In recent months, Missouri’s embattled lottery has been criticized for not sending as much money as it used to to public education, it’s had its commission members replaced by the governor, and if the incoming speaker of the state House has his way, it faces the possibility of being dumped entirely by voters.
Missouri is one of 44 states with a lottery, and across the country, revenue from lotteries brings in an average of $59 a year per person in profit for states, according to a 2013 study by the Tax Foundation. Even as ticket sales in Missouri have reached record highs — $1.15 billion — the amount it gives to public education has dropped since the last fiscal year: $288.8 million in 2013 to $267.3 million in 2014, according to a state review.
In September, Gov. Jay Nixon (D) replaced the members of the five-person Missouri Lottery’s commission. “I’m not going to be overly critical other than to say I thought it was time for a fresh look,” Nixon told the St. Louis Post-Dispatch.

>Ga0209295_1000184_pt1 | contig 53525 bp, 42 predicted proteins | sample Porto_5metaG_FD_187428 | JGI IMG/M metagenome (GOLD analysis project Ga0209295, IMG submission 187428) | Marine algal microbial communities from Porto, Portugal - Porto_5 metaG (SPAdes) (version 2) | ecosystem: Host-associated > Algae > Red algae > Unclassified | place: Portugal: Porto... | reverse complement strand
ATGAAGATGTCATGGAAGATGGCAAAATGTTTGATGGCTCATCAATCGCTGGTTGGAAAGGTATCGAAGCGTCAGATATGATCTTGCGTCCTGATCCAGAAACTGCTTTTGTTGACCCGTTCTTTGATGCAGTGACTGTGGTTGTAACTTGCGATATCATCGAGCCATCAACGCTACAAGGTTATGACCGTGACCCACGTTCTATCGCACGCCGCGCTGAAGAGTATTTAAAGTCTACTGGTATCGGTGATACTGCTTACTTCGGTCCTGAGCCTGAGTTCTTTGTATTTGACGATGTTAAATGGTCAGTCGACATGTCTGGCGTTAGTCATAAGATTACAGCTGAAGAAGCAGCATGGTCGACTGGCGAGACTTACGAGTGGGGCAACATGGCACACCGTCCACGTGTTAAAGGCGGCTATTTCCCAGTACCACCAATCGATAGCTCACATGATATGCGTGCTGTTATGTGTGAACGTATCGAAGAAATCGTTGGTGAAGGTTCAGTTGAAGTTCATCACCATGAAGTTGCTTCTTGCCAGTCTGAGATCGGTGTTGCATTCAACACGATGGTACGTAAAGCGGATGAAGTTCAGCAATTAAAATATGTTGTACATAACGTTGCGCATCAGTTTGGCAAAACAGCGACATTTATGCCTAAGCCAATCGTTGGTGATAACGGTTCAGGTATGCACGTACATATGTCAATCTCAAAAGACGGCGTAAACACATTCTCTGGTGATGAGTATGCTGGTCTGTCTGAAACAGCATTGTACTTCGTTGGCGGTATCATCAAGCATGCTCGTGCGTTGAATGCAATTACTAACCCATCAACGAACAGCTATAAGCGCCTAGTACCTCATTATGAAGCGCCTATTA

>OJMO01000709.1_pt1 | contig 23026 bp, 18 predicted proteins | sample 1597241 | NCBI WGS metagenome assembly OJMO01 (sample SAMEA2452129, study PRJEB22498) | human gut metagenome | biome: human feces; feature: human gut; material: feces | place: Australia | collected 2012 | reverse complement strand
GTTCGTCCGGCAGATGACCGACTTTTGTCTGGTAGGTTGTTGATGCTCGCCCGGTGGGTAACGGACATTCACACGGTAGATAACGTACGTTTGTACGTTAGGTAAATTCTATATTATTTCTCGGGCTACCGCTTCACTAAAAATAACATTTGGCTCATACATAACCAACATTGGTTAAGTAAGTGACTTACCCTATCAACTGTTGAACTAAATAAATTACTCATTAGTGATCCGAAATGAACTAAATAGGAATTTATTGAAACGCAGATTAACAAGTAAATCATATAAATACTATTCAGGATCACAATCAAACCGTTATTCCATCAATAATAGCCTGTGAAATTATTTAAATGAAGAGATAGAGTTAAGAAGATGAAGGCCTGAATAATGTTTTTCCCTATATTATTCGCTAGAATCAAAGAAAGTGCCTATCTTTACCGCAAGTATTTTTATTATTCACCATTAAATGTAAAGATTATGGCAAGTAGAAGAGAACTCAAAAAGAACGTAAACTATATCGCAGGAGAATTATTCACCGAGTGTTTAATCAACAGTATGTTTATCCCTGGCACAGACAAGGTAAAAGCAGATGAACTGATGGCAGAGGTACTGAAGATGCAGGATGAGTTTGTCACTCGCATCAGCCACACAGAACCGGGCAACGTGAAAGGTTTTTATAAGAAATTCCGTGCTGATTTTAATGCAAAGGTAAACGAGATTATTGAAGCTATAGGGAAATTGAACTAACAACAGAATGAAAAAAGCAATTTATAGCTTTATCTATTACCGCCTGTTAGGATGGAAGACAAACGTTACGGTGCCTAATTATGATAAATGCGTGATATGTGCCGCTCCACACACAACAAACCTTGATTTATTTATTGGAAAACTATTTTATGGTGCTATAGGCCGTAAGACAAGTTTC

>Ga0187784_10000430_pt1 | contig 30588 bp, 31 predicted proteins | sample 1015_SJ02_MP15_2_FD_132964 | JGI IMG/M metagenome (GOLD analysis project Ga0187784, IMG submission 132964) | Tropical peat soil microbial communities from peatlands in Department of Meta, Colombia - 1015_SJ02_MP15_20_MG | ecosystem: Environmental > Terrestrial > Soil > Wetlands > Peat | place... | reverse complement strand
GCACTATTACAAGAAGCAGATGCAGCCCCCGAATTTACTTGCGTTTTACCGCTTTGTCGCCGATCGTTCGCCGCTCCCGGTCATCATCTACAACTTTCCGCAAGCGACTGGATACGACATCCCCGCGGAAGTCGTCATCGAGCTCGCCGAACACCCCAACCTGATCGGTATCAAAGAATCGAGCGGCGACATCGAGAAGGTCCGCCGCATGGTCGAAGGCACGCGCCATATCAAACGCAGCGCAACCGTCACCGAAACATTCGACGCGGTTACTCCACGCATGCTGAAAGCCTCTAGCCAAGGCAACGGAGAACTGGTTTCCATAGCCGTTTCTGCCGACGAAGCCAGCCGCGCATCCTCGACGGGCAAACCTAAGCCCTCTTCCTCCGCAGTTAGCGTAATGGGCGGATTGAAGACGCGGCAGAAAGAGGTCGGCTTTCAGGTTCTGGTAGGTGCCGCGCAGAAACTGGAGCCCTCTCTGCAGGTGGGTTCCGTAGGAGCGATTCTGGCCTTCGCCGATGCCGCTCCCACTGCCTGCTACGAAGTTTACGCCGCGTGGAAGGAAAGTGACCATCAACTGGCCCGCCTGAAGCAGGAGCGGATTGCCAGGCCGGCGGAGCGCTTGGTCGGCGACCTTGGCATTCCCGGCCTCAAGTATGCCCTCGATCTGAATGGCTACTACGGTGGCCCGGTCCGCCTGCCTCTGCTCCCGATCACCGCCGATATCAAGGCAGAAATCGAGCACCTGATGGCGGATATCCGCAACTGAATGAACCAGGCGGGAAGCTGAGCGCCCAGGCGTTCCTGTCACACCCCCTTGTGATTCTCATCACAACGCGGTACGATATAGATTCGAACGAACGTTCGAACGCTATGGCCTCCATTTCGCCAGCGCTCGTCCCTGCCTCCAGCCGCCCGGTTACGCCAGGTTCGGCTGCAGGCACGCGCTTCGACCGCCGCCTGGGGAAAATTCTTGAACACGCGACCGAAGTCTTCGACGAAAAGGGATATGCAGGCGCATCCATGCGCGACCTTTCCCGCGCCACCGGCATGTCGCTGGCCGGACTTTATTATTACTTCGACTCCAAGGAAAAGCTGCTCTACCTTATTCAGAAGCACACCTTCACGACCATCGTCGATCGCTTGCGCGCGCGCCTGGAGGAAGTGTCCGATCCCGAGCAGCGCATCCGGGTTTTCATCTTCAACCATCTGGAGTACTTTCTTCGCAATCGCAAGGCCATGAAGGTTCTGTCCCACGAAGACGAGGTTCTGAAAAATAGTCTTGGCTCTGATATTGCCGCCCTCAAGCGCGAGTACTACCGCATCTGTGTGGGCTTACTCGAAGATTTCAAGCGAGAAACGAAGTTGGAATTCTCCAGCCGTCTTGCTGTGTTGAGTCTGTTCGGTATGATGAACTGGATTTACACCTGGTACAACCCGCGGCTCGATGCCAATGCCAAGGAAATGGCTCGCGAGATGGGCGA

Rep. John Diehl (R), incoming House speaker, called the lottery an “unstable” and “inefficient” source of education funding and said he wants to put its future to a voter referendum in 2016.
“You’re telling people to go pay money in to help fund children’s education and the reality is, only about 25 cents on the dollar actually makes it back into education,” Diehl told the St. Louis Post-Dispatch. “We keep trying to squeeze more money out of the lottery — which often comes from the pockets of those with the lowest incomes — instead of being honest with Missourians that the cost of public education is high, we must address it directly and stop using ‘get rich quick’ gimmicks to make us feel better about it.”
Diehl said he believes lawmakers could find “a consistent stream of general revenue” to fund education should a measure to eliminate the lottery make it onto the ballot and voters decide to do so.
Missouri isn’t the only state to have problems with its lottery this year. In August, the private company that managed Illinois’ lottery was let go after revenue was millions of dollars short of what was expected, and Indiana’s lottery also missed its revenue goal.